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Nicole Cabell, last Winner 2005
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New Frocks for Old – Cardiff Singer of the World, 2007

Back in the early 1980’s two good ideas came to fruition: the much-needed new concert hall for Cardiff, capital city of Wales, and plans to hold within it the first “Singer of the World” competition.

Above: Nicole Cabell, last Winner 2005

All photos courtesy of BBC TV


When one looks back at early videos of the first competition in 1983 and compares with today’s slick production several things become evident. In 2007 there is a far larger geographical spread of contestants and there is now remarkable vocal quality-in-depth. On a more frivolous front, and perhaps indicative of current obsessions with image in the world of opera, the frocks on display have also become extremely sexy and chic compared to their distinctly dowdy predecessors. The men’s tailoring has changed rather less, it must be said, although it is obvious that they, too, are now more aware of their presentation on stage – one Finalist this year, countertenor David DQ Lee, looking particularly stylish.

Since that first competition (which, incidentally, Karita Mattila won) there have been many exciting, memorable performances and vocal trials of strength. Who can forget the 1989 “battle of the baritones” between Bryn Terrell and Dmitri Hvorostovsky? This bi-annual contest has grown steadily in size and stature over the years, and it is now regarded as one of the premier singing competitions in the world. Certainly recent Winners and Finalists of both the Main Prize and the Lieder Prize read like a contemporary hall of fame: Nicole Cabell, Ailish Tynan, Katarina Karnéus, Lisa Gasteen, Marius Brenciu, Christopher Maltman and Andrew Kennedy, to name just a few.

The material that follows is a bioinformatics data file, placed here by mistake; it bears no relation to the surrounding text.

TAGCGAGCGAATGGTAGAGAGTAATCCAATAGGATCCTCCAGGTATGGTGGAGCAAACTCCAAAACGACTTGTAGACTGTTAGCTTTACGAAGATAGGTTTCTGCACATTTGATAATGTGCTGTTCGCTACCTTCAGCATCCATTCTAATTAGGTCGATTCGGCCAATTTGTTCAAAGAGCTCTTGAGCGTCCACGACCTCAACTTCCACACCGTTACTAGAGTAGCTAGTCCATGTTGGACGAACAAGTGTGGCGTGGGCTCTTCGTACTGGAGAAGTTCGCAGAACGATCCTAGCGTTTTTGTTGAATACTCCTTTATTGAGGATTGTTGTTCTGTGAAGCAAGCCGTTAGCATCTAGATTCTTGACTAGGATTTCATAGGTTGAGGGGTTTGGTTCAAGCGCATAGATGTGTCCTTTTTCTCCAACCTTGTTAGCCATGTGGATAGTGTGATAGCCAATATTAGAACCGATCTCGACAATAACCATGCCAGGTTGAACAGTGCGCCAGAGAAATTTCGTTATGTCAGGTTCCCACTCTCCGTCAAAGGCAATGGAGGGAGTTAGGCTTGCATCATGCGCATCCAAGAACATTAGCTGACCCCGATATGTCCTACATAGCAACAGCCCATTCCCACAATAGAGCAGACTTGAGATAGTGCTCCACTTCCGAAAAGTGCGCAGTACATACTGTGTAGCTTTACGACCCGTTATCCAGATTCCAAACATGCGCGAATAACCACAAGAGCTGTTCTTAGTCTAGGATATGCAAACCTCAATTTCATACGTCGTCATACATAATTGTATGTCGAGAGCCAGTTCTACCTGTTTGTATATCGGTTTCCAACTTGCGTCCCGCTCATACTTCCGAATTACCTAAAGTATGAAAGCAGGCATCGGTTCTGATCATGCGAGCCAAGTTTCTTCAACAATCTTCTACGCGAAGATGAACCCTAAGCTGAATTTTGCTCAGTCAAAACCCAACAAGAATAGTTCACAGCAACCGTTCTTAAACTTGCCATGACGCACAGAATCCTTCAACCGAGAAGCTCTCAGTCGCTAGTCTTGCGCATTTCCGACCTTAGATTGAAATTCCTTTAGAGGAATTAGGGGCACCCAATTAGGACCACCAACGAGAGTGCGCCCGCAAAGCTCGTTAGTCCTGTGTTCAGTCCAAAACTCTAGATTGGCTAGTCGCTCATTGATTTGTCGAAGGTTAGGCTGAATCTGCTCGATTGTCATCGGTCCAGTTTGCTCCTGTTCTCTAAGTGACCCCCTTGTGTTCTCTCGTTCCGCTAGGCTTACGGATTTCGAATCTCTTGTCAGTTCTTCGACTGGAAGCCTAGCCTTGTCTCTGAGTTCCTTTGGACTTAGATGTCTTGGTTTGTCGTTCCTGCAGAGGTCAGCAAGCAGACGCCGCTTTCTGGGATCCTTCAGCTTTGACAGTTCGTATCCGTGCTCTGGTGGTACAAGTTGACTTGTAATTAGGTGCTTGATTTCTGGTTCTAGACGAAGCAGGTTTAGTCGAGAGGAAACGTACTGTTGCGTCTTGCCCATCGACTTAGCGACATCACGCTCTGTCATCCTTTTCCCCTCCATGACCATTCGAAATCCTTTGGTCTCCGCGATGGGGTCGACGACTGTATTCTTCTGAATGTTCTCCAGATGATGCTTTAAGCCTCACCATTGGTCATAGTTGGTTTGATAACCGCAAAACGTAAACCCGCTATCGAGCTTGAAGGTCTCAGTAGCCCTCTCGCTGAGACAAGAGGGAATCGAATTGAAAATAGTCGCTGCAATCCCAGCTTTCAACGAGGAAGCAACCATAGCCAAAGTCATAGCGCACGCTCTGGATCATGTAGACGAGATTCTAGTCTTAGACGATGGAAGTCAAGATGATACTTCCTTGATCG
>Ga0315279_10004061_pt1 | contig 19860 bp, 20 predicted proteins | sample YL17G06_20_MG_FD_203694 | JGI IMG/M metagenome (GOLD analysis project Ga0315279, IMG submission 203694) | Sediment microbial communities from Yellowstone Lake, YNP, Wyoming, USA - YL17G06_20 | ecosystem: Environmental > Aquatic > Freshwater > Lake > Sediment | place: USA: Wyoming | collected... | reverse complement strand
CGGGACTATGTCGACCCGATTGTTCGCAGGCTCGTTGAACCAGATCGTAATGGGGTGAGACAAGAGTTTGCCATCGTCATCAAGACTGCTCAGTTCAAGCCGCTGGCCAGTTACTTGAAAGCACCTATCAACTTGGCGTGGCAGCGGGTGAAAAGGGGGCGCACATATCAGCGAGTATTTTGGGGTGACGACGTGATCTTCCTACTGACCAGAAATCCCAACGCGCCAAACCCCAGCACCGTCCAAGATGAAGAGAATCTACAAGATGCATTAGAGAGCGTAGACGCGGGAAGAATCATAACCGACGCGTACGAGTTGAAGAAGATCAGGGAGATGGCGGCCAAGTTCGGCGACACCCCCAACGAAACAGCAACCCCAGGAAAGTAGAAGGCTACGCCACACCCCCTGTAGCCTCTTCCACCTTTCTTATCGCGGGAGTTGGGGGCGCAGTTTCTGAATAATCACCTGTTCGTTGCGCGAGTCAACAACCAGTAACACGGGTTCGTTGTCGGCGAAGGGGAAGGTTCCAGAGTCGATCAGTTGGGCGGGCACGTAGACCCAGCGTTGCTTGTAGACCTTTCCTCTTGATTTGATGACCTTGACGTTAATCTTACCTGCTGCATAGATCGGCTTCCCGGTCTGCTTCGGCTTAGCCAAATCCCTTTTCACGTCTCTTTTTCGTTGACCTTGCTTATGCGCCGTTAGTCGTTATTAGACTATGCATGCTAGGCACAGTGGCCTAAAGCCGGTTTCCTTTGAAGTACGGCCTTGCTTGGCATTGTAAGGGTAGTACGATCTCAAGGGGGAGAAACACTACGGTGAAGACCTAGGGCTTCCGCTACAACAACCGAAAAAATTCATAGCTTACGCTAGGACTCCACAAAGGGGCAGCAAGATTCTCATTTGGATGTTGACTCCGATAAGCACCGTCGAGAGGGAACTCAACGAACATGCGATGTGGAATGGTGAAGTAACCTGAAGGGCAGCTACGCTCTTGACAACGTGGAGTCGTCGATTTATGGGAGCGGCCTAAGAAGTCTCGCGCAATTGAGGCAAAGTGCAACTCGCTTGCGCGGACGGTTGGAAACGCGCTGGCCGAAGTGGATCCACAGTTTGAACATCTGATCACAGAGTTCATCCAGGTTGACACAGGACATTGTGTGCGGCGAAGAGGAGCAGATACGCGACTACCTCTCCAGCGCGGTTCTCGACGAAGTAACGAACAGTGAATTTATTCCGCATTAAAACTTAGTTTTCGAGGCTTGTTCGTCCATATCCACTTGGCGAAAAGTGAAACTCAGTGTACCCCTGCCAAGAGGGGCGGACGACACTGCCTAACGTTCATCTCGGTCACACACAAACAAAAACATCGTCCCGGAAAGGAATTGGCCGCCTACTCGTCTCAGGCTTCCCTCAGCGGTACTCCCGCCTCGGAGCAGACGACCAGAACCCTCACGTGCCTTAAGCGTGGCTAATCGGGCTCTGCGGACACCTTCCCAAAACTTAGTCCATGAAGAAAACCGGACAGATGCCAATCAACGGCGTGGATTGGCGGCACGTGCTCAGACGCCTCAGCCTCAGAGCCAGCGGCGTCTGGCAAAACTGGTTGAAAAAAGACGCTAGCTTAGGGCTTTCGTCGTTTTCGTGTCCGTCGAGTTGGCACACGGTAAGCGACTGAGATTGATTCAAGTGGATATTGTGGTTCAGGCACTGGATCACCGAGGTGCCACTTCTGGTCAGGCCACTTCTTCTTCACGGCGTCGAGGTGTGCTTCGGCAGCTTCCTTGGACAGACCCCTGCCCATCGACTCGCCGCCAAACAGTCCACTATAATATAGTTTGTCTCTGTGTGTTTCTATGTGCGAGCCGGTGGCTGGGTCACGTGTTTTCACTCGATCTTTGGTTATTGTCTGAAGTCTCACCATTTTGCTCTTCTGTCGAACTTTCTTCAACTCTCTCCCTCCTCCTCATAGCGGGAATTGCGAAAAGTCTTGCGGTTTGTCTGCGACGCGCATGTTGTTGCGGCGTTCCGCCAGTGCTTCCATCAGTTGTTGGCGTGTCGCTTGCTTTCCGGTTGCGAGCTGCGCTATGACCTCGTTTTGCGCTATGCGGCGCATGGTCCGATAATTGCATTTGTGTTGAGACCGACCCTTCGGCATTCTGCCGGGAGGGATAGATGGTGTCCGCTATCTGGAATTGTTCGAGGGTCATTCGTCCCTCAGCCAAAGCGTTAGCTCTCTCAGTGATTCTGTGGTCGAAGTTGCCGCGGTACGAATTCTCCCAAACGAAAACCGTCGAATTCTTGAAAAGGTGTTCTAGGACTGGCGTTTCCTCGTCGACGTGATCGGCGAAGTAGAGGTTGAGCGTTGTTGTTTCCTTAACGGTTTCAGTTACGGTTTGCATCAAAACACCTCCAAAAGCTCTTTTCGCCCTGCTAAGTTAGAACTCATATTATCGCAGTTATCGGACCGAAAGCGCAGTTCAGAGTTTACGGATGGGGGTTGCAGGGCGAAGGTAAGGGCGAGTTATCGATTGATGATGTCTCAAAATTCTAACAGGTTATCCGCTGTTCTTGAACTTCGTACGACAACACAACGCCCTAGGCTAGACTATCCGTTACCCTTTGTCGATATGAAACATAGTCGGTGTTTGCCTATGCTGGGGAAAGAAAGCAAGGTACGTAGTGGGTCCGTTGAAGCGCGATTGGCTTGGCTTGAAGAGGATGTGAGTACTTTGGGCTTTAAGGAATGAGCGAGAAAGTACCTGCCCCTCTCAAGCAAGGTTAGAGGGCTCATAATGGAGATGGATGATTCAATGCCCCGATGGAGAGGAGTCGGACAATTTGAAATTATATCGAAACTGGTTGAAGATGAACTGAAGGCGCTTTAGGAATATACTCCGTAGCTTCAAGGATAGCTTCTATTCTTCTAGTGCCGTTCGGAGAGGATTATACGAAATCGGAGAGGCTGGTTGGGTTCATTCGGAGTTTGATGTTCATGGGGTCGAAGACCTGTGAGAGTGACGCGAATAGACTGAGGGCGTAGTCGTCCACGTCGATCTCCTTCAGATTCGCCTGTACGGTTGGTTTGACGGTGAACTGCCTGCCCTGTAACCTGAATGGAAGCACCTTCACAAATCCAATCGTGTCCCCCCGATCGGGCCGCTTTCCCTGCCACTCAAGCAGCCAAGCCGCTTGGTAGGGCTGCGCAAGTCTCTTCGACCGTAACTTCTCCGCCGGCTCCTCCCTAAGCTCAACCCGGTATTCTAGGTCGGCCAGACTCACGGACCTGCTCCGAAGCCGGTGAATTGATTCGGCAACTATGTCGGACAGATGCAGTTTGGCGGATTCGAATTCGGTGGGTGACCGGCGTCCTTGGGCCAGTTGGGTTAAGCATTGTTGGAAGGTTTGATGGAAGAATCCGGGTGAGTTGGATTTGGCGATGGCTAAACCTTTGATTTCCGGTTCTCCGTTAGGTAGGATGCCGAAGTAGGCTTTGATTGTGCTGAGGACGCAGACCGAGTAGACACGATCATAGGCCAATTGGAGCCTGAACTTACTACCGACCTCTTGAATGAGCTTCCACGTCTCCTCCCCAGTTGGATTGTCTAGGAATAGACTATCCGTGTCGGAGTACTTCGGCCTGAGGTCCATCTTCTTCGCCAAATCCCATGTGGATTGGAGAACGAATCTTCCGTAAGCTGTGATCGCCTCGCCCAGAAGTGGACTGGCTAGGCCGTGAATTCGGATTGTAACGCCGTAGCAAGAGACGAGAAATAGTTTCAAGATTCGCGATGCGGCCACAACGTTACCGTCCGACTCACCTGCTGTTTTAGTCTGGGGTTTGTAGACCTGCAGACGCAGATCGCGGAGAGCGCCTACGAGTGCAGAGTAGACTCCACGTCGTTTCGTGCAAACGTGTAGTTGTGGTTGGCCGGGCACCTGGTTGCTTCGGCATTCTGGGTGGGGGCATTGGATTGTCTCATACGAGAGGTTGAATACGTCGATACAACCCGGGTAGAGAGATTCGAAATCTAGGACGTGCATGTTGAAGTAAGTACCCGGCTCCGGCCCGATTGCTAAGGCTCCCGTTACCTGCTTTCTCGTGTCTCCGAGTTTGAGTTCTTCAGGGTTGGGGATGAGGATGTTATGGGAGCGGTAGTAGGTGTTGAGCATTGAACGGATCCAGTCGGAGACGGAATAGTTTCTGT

Karita-Mattila-1983.pngThis year’s competition will have been hard-fought and exhausting for both juries and contestants – over 1000 people applied to take part, 677 from 64 countries took part in auditions held in 44 locations around the globe, and the final 25 singers who have survived the selection process so far arrived in Cardiff this week. Although the two Prizes are valuable in monetary terms - £15,000 and £5,000 for Singer of the World and the Rosenblatt Recital Song Prize respectively with £2,500 for each of this year’s other four finalists – it is the world media exposure that is often the key to future success for these young performers. Cardiff is a shop window, par excellence.

One very famous face who is there to welcome them is the competition’s Patron, Dame Joan Sutherland who said “the competition is always a wonderful experience for not only the St. David’s Hall audience and multimedia audiences across the world, but is also a delight for every competitor taking part.” Today, Cardiff Singer of the World is very much a global entertainment, with a TV, radio and online audience of eight million able to watch, listen and download information on the wealth of young vocal talent on display, not forgetting, of course, those frocks.

The competition is now under way with the two Finals being decided on Friday and Sunday nights. Details of timings, tickets, master classes and contestants are available online at

Sue Loder © 2007

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